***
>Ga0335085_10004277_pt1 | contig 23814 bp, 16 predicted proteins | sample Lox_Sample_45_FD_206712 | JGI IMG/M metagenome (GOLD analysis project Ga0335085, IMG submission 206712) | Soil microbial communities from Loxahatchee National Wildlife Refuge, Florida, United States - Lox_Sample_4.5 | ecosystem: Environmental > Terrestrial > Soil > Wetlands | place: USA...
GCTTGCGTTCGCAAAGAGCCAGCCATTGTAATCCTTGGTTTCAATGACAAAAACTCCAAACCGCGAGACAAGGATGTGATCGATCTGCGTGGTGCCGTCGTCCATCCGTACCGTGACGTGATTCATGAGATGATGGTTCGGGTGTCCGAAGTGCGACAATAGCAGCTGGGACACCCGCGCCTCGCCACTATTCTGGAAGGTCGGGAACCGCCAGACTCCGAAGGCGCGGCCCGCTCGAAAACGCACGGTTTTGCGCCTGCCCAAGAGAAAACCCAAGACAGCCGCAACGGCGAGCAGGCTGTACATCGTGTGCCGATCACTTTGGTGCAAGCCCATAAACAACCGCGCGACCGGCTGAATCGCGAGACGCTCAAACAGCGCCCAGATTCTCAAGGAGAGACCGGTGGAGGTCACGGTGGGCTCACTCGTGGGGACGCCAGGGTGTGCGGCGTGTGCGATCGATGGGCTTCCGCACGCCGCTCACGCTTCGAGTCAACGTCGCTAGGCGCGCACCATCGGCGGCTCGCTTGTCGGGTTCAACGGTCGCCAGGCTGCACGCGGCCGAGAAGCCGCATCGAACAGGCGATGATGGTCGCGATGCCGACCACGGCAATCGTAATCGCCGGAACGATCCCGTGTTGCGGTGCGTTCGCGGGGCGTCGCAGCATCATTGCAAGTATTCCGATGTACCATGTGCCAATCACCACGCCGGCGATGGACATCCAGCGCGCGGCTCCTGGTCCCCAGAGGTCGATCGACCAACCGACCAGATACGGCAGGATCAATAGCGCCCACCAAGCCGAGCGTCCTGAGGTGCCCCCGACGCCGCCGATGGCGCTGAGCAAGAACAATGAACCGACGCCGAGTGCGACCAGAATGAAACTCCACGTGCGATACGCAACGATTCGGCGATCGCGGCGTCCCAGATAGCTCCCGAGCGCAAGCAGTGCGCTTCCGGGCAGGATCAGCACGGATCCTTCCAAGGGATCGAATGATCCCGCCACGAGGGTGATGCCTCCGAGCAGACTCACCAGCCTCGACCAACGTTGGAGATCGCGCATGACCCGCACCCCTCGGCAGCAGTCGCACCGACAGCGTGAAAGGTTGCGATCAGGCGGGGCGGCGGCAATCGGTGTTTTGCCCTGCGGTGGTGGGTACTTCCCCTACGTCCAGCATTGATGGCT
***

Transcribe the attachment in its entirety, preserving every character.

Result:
>Ga0335085_10004277_pt1 | contig 23814 bp, 16 predicted proteins | sample Lox_Sample_45_FD_206712 | JGI IMG/M metagenome (GOLD analysis project Ga0335085, IMG submission 206712) | Soil microbial communities from Loxahatchee National Wildlife Refuge, Florida, United States - Lox_Sample_4.5 | ecosystem: Environmental > Terrestrial > Soil > Wetlands | place: USA...
GCTTGCGTTCGCAAAGAGCCAGCCATTGTAATCCTTGGTTTCAATGACAAAAACTCCAAACCGCGAGACAAGGATGTGATCGATCTGCGTGGTGCCGTCGTCCATCCGTACCGTGACGTGATTCATGAGATGATGGTTCGGGTGTCCGAAGTGCGACAATAGCAGCTGGGACACCCGCGCCTCGCCACTATTCTGGAAGGTCGGGAACCGCCAGACTCCGAAGGCGCGGCCCGCTCGAAAACGCACGGTTTTGCGCCTGCCCAAGAGAAAACCCAAGACAGCCGCAACGGCGAGCAGGCTGTACATCGTGTGCCGATCACTTTGGTGCAAGCCCATAAACAACCGCGCGACCGGCTGAATCGCGAGACGCTCAAACAGCGCCCAGATTCTCAAGGAGAGACCGGTGGAGGTCACGGTGGGCTCACTCGTGGGGACGCCAGGGTGTGCGGCGTGTGCGATCGATGGGCTTCCGCACGCCGCTCACGCTTCGAGTCAACGTCGCTAGGCGCGCACCATCGGCGGCTCGCTTGTCGGGTTCAACGGTCGCCAGGCTGCACGCGGCCGAGAAGCCGCATCGAACAGGCGATGATGGTCGCGATGCCGACCACGGCAATCGTAATCGCCGGAACGATCCCGTGTTGCGGTGCGTTCGCGGGGCGTCGCAGCATCATTGCAAGTATTCCGATGTACCATGTGCCAATCACCACGCCGGCGATGGACATCCAGCGCGCGGCTCCTGGTCCCCAGAGGTCGATCGACCAACCGACCAGATACGGCAGGATCAATAGCGCCCACCAAGCCGAGCGTCCTGAGGTGCCCCCGACGCCGCCGATGGCGCTGAGCAAGAACAATGAACCGACGCCGAGTGCGACCAGAATGAAACTCCACGTGCGATACGCAACGATTCGGCGATCGCGGCGTCCCAGATAGCTCCCGAGCGCAAGCAGTGCGCTTCCGGGCAGGATCAGCACGGATCCTTCCAAGGGATCGAATGATCCCGCCACGAGGGTGATGCCTCCGAGCAGACTCACCAGCCTCGACCAACGTTGGAGATCGCGCATGACCCGCACCCCTCGGCAGCAGTCGCACCGACAGCGTGAAAGGTTGCGATCAGGCGGGGCGGCGGCAATCGGTGTTTTGCCCTGCGGTGGTGGGTACTTCCCCTACGTCCAGCATTGATGGCT